Have you always dreamed of taking all those cards in your fat wallet and turning them into just one? Well, that technology isn’t much farther in the future!
Over a year ago, Coin came onto the scene with their neat idea and launched a slick looking video to convince people to crowdfund the project:
It sounded so great, that even I signed up for the card too! However, the Coin rollout has been a complete train wreck — and that’s putting it nicely!
To sum it all up, Coin had buyers pay $50 to pre-order with the promise that they would be receiving the product by Summer 2014. The company led people on with an intensive social media and email marketing campaign that everything was going smoothly ahead of the launch.
Then June came, then July came, then August came, and NOTHING! Finally, Coin announced they would be rescheduling the launch for Spring 2015 and that they would be rolling out a beta Coin card at an additional cost ($30) for the first 10,000 users who pre-ordered the card. That 10,000 number equates to a very, very, very small sum of Coin backers.
Backers of Coin were furious, and rightfully so. Now, they had to invest additional (if they were lucky) money into a card that has a 20% fail rate plus potential unknown glitches. And, the rest of the backers had to wait almost another year for Coin without ANY level of confidence that the company could actually follow through. You can imagine how flooded Coin became for refunds from its backers, many of whom complained, that Coin never refunded or responded to any of their requests.
After much pushback, the company did agree to allow the beta users to no longer have to pay an additional sum of money to test the product for the company. Finally, a win for the backers!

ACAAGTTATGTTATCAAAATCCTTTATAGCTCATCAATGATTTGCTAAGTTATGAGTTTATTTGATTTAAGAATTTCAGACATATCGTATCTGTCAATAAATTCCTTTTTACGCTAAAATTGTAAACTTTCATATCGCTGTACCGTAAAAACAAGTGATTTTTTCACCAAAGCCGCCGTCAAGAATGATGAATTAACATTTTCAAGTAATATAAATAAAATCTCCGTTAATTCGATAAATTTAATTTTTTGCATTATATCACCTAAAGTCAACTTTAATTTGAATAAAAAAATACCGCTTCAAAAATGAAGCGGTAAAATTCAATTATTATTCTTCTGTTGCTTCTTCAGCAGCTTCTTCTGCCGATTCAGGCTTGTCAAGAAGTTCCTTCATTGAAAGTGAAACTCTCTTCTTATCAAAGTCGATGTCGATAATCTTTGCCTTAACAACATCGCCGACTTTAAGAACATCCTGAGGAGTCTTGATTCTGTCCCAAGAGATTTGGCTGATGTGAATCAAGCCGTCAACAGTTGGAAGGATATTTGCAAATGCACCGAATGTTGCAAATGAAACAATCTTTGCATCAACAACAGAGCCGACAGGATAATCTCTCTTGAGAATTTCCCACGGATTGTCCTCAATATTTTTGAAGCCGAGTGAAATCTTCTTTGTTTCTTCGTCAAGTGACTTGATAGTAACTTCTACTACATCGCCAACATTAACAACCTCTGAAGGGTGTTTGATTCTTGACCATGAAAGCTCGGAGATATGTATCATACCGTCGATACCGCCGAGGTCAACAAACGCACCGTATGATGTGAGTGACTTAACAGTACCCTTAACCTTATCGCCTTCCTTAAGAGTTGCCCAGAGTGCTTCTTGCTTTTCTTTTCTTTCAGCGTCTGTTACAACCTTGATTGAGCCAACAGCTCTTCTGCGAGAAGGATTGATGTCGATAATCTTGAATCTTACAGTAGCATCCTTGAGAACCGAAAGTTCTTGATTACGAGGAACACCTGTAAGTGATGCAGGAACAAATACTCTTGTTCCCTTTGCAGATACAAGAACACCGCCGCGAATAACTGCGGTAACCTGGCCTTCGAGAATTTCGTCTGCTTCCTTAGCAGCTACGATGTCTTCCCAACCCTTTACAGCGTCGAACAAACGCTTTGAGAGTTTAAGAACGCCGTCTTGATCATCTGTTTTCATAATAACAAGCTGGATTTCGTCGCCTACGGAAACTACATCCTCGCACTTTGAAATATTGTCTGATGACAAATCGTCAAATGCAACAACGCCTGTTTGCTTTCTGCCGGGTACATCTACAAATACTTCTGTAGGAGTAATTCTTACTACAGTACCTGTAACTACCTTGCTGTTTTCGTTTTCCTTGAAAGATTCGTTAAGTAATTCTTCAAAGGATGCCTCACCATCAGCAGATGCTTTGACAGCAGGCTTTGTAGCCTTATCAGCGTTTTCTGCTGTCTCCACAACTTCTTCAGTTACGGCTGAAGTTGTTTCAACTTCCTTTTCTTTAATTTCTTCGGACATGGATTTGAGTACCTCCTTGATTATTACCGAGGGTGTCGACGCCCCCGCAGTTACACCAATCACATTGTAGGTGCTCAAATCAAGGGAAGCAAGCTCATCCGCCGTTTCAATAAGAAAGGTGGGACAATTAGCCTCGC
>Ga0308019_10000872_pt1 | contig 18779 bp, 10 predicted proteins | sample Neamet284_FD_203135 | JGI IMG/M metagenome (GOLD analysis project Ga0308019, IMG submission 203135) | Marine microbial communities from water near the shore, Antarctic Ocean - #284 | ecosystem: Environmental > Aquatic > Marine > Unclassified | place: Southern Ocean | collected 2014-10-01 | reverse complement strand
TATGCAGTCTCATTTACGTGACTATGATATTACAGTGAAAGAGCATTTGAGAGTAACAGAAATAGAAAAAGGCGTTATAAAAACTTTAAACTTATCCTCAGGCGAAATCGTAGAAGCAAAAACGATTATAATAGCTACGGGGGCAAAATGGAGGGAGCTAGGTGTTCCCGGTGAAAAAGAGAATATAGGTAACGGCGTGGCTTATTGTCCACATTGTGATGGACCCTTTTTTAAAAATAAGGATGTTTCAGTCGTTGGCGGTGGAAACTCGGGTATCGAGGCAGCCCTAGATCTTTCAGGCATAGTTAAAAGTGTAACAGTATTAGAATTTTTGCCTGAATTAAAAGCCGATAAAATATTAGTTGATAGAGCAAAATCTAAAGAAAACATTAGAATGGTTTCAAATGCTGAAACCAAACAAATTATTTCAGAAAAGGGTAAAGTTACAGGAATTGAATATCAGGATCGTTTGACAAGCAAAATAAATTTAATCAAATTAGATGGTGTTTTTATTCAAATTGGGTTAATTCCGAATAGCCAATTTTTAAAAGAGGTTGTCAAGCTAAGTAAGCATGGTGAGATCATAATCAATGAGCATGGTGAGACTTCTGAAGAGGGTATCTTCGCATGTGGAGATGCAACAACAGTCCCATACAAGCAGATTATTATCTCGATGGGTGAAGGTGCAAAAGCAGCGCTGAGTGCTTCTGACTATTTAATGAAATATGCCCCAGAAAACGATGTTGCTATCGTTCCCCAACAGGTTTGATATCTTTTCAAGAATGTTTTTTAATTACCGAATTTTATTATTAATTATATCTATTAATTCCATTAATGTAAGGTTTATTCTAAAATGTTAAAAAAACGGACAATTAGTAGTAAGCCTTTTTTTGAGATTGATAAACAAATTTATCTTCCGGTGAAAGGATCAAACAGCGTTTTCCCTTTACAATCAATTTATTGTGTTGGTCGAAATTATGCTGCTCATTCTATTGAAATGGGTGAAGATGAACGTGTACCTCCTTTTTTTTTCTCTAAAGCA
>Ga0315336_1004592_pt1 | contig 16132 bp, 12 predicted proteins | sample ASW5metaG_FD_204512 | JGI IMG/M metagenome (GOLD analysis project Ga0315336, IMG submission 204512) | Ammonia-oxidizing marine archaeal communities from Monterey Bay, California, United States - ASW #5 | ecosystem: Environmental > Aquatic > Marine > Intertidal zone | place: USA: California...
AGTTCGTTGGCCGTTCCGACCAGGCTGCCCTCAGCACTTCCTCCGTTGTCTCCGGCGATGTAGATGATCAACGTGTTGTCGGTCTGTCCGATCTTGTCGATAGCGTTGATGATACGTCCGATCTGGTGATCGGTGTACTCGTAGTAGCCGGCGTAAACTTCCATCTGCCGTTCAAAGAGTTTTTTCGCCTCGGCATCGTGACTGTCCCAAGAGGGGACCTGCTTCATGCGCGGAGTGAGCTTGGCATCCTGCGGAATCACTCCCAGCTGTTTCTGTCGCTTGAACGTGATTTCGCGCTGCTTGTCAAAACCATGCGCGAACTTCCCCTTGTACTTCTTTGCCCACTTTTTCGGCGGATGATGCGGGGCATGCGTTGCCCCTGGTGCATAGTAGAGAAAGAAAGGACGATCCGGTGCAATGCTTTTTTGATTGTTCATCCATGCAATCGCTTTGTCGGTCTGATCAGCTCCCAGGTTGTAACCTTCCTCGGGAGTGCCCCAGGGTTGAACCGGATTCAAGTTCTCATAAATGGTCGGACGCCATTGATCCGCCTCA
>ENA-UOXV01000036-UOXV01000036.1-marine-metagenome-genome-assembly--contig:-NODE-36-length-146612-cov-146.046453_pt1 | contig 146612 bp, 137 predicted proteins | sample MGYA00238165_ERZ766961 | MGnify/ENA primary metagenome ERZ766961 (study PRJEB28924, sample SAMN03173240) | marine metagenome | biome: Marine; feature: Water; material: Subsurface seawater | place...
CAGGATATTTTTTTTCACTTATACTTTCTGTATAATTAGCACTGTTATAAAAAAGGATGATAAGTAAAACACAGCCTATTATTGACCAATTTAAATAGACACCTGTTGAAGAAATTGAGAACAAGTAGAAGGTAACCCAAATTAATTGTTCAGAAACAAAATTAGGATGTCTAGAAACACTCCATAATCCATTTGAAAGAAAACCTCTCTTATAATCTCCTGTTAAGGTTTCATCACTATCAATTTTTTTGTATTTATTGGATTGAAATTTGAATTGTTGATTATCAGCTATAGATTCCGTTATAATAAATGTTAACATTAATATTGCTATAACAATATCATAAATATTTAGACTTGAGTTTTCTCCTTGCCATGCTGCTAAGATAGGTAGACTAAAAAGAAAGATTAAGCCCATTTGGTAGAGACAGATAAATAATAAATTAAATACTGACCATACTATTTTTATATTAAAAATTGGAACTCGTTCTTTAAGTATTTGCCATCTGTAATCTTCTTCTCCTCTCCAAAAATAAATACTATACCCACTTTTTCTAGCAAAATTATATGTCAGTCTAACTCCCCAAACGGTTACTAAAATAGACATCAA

Bottom line, this was not a great first impression from this company.
Now there is two very serious competitors on scene to Coin, whom have a great opportunity to lock up the space. One is the same type of technology as Coin and the other is completely different, which could potentially out pace the plastic card technology completely.
The first one is called Plastc. Here is a promotional video on the product:
The second one is Apple Pay. Recently at the iPhone 6 launch, Apple decided to incorporate the ability to pay for products through your device and use their finger scanning technology to verify your identity with ease. Here is a video showing how Apple Pay works:
This is an interesting race to watch and see which of the 3 products will ultimately succeed. On the one hand the all-in-one debit card is a very practical idea and on the other being phone pay technology, which seems even more practical. Of course, this is provided that the commercial sector universally adopts technology that allows for paying through your phone.
Coin has completely fallen flat on its face. Plastc hopes to steal backers from Coin and gain momentum due to the bad publicity the company has received because of its rollout. And further, Apple is in a even better vantage point because of its gigantic brand awareness, customer base, and strategic partnerships with businesses and debit transaction providers.
For the mean time, I see a place for both pieces of technology, but see Apple Pay being the future where everything moves towards. I think of it like Blockbuster which had lots of success, but then Netflix and Redbox came along. For awhile, there was a place for both in the industry. However, eventually you saw blockbuster fall very hard because it became very outdated technology. I suspect that will be the case here with even the all-in-one plastic cards with enough time.
The big lesson to learn from all of this is the Coin experience. Coin was able to leverage social media to get its feet off the ground in a big way, but because their integrity has since come into question, the power of social media is now working against them. People are getting the message out about the horrible experience thus far.
What are your thoughts? I would love to hear them. Comment below.